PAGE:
The Dynamics of Coercion: American Foreign Policy and the Limits of Military Might

Front Cover
Cambridge University Press, Feb 4, 2002 - Political Science - 281 pages
0 Reviews
Successful coercion should be relatively simple for the United States. Since the demise of the Soviet Union, the United States is without rivals in military might, political influence, or economic strength. Yet despite the lopsided US edge in raw power, regional foes persist in defying the threats and ultimatums brought by the United States and its allies. This book examines why some attempts to strong-arm an adversary work while others do not. It explores how coercion today differs from coercion during the Cold War. It describes the constraints on the United States emanating from the need to work within coalitions and the restrictions imposed by domestic politics, and it assesses the special challenges likely to arise when an adversary is a non-state actor or when the use of weapons of mass destruction is possible.
  

What people are saying - Write a review

We haven't found any reviews in the usual places.

Contents

The theory of coercion
30
Measuring coercion
31
key analytic concepts
37
The path ahead
46
Coercive mechanisms
48
Commonly used mechanisms
50
Secondorder coercion
82
Conclusion
85
Limits imposed by coalitions
158
Coalitions and adversary countercoercion
171
Conclusion
172
Humanitarian coercion and nonstate actors
175
Humanitarian intervention and coercion
176
The decision to intervene
177
Common tasks during a humanitarian intervention
181
Constraints on humanitarian coercion
183

Coercive instruments
87
Air strikes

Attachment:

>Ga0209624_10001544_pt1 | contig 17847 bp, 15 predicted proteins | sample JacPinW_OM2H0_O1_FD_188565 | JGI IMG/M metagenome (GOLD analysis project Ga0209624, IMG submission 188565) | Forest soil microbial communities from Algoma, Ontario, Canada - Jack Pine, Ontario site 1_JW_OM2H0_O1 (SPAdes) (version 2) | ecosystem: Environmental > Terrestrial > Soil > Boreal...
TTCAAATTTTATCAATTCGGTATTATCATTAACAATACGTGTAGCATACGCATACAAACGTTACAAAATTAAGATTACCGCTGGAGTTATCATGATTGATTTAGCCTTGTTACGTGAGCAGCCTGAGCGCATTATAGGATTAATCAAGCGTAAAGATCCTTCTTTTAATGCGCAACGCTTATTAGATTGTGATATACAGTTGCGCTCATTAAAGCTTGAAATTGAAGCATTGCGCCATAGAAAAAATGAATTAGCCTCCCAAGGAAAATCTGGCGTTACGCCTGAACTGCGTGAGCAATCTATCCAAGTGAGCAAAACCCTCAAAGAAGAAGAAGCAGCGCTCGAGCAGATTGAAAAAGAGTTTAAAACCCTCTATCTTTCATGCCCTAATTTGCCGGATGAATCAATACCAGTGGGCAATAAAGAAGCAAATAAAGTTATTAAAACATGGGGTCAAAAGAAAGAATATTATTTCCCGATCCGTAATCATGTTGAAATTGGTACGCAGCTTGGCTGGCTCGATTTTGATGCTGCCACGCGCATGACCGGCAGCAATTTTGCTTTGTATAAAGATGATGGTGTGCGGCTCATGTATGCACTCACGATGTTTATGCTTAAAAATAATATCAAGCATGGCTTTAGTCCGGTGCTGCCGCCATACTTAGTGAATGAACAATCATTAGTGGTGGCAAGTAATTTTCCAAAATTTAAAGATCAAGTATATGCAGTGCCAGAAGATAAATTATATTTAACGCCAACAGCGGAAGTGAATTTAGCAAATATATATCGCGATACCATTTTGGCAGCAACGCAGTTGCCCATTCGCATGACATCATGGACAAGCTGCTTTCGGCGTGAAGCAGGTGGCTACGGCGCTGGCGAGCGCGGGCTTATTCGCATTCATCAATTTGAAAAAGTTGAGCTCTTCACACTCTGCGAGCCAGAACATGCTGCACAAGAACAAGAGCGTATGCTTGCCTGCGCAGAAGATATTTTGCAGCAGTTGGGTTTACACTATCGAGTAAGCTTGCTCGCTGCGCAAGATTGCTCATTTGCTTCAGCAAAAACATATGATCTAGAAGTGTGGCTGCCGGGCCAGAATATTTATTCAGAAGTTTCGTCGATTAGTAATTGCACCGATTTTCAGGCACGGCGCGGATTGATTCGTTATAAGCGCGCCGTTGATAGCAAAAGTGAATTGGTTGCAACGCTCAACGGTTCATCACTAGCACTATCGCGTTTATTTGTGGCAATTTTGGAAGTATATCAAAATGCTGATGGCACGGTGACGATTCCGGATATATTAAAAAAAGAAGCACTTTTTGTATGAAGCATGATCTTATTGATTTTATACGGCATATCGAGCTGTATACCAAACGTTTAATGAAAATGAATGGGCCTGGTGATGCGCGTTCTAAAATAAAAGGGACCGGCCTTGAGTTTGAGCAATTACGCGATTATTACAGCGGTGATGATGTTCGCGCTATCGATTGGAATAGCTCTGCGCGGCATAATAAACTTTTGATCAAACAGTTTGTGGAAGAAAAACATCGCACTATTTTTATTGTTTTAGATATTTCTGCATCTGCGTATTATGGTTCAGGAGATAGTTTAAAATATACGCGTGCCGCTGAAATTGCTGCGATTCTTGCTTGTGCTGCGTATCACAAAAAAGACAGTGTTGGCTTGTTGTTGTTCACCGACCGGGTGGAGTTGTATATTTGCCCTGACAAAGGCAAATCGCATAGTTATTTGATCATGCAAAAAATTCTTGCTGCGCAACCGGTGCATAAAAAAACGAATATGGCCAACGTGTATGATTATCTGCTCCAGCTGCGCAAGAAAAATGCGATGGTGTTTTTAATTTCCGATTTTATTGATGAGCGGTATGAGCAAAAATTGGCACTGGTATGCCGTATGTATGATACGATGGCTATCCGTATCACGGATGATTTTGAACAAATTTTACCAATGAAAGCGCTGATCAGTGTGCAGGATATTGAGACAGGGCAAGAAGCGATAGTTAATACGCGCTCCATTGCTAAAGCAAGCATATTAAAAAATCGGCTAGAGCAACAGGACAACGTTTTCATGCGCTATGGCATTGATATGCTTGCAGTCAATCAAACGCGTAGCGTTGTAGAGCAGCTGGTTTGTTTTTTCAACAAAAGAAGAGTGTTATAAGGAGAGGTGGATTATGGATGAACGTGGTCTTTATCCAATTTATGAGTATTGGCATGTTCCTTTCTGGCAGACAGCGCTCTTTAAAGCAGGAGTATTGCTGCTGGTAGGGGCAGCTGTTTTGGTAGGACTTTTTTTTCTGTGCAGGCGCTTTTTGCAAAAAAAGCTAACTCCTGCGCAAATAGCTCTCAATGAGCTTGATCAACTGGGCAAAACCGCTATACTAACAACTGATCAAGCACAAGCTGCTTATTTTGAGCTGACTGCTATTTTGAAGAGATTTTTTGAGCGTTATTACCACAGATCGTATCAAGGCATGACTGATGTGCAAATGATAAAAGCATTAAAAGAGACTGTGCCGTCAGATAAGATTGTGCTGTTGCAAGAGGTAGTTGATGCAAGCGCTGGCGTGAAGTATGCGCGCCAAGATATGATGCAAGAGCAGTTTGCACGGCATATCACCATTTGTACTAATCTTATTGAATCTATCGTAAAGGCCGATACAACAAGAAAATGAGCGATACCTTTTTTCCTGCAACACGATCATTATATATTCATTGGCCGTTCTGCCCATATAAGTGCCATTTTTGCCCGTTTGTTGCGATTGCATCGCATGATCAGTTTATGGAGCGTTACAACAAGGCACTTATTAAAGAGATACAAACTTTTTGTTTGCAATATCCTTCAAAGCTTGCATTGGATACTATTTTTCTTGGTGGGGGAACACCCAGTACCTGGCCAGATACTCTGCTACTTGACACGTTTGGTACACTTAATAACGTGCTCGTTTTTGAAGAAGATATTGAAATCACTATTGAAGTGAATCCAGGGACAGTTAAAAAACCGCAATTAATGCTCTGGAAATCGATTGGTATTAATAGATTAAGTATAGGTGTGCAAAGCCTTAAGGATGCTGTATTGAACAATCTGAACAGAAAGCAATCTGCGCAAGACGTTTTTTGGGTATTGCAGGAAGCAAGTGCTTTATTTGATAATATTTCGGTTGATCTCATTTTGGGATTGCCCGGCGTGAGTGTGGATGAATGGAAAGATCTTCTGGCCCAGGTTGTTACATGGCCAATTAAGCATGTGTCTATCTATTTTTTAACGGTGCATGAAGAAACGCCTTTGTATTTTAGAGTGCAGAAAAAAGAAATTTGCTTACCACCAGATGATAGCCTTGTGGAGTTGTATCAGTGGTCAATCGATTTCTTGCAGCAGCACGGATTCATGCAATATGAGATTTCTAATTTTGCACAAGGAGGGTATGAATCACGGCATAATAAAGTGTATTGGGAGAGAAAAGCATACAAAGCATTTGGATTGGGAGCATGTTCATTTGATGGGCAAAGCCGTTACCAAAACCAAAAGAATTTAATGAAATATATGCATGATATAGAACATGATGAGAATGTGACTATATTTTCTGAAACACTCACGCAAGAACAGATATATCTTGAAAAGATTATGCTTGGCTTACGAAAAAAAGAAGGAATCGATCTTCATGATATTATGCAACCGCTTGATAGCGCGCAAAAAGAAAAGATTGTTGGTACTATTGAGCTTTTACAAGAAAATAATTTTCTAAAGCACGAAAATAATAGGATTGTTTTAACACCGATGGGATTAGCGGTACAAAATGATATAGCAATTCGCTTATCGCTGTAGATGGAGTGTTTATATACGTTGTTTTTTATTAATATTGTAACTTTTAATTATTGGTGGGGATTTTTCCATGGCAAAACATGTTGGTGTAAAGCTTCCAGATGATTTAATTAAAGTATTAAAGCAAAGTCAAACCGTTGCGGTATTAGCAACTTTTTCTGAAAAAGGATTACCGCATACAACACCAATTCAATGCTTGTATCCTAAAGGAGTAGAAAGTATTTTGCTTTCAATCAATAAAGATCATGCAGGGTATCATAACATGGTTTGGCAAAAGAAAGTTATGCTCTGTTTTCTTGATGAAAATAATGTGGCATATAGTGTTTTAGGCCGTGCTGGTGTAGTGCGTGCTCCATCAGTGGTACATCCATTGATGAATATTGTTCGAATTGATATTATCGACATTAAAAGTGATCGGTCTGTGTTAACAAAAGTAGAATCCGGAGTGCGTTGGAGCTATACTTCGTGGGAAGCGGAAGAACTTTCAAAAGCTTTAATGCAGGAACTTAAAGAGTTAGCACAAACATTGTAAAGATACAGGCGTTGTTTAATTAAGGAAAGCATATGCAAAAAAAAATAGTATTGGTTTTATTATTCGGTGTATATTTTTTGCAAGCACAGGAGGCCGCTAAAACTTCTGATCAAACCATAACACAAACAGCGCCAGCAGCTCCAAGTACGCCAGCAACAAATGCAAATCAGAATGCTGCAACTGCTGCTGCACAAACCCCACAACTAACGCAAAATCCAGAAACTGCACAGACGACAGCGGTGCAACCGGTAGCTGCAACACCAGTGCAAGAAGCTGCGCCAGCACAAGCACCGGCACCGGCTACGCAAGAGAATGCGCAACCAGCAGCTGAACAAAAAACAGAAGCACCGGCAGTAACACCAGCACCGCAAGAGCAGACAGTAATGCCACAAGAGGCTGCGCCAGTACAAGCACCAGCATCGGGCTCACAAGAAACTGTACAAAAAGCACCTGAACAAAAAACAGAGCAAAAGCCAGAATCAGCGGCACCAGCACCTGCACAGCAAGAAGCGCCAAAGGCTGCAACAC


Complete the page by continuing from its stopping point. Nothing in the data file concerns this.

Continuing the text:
88
Invasions and land grabs
99
The threat of nuclear attack
102
Sanctions and international isolation
105
Support for an insurgency
117
Combinations
120
Conclusion
123
THE CONTEXT OF COERCION TODAY
125
Domestic politics and coercion
130
Justifying force
132
US casualty sensitivity
134
Sensitivity to adversary civilian suffering
137
US political constraints and adversary countercoercion
142
The asymmetry of constraints
148
Conclusion
150
Coercion and coalitions
152
Why coalitions?
154
The challenge of nonstate adversaries
190
Nonstate actors and countercoercion
194
Conclusion
199
Weapons of mass destruction and US coercion
201
Understanding the danger
203
WMD and escalation dominance
212
how WMD use affects coercion
216
Implications for coercive contests
218
Conclusion
224
THE FUTURE OF US COERCION
227
Challenges to strategy making
229
Why policy makers and analysts disagree
234
Coercion dynamics and credibility traps
236
Final words
239
Bibliography
241
Index
265
Copyright

Common terms and phrases

References to this book

All Book Search results »

About the author (2002)

Waxman is an attorney and policy consultant in Washington, DC.